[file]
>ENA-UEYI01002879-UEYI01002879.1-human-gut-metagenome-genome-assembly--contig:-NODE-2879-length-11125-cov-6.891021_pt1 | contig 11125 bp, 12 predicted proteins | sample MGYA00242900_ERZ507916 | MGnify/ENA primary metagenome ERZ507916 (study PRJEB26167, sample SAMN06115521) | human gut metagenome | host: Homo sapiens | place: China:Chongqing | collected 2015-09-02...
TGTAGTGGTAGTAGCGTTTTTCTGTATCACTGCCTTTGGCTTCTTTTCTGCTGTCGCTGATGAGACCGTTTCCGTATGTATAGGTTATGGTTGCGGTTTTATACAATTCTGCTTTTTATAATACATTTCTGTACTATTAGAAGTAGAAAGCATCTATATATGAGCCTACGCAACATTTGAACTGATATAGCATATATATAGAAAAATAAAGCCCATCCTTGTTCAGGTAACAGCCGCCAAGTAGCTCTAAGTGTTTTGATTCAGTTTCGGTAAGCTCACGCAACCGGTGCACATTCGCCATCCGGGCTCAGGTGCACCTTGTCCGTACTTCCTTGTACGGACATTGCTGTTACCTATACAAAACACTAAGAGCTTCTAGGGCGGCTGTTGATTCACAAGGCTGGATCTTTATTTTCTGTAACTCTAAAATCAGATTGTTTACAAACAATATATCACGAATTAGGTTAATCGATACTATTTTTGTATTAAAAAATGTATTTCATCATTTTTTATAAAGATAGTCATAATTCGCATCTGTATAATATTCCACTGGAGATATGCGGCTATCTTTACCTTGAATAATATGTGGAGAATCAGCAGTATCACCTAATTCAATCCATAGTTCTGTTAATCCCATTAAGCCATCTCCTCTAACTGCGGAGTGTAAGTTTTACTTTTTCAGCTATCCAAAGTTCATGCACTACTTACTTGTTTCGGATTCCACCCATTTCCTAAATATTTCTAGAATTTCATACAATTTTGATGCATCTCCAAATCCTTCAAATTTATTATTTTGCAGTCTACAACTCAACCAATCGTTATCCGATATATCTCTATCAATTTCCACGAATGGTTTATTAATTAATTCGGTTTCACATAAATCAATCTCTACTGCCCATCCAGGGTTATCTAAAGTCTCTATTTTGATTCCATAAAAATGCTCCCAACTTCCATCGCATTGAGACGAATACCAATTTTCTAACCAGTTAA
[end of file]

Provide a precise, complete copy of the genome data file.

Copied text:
>ENA-UEYI01002879-UEYI01002879.1-human-gut-metagenome-genome-assembly--contig:-NODE-2879-length-11125-cov-6.891021_pt1 | contig 11125 bp, 12 predicted proteins | sample MGYA00242900_ERZ507916 | MGnify/ENA primary metagenome ERZ507916 (study PRJEB26167, sample SAMN06115521) | human gut metagenome | host: Homo sapiens | place: China:Chongqing | collected 2015-09-02...
TGTAGTGGTAGTAGCGTTTTTCTGTATCACTGCCTTTGGCTTCTTTTCTGCTGTCGCTGATGAGACCGTTTCCGTATGTATAGGTTATGGTTGCGGTTTTATACAATTCTGCTTTTTATAATACATTTCTGTACTATTAGAAGTAGAAAGCATCTATATATGAGCCTACGCAACATTTGAACTGATATAGCATATATATAGAAAAATAAAGCCCATCCTTGTTCAGGTAACAGCCGCCAAGTAGCTCTAAGTGTTTTGATTCAGTTTCGGTAAGCTCACGCAACCGGTGCACATTCGCCATCCGGGCTCAGGTGCACCTTGTCCGTACTTCCTTGTACGGACATTGCTGTTACCTATACAAAACACTAAGAGCTTCTAGGGCGGCTGTTGATTCACAAGGCTGGATCTTTATTTTCTGTAACTCTAAAATCAGATTGTTTACAAACAATATATCACGAATTAGGTTAATCGATACTATTTTTGTATTAAAAAATGTATTTCATCATTTTTTATAAAGATAGTCATAATTCGCATCTGTATAATATTCCACTGGAGATATGCGGCTATCTTTACCTTGAATAATATGTGGAGAATCAGCAGTATCACCTAATTCAATCCATAGTTCTGTTAATCCCATTAAGCCATCTCCTCTAACTGCGGAGTGTAAGTTTTACTTTTTCAGCTATCCAAAGTTCATGCACTACTTACTTGTTTCGGATTCCACCCATTTCCTAAATATTTCTAGAATTTCATACAATTTTGATGCATCTCCAAATCCTTCAAATTTATTATTTTGCAGTCTACAACTCAACCAATCGTTATCCGATATATCTCTATCAATTTCCACGAATGGTTTATTAATTAATTCGGTTTCACATAAATCAATCTCTACTGCCCATCCAGGGTTATCTAAAGTCTCTATTTTGATTCCATAAAAATGCTCCCAACTTCCATCGCATTGAGACGAATACCAATTTTCTAACCAGTTAA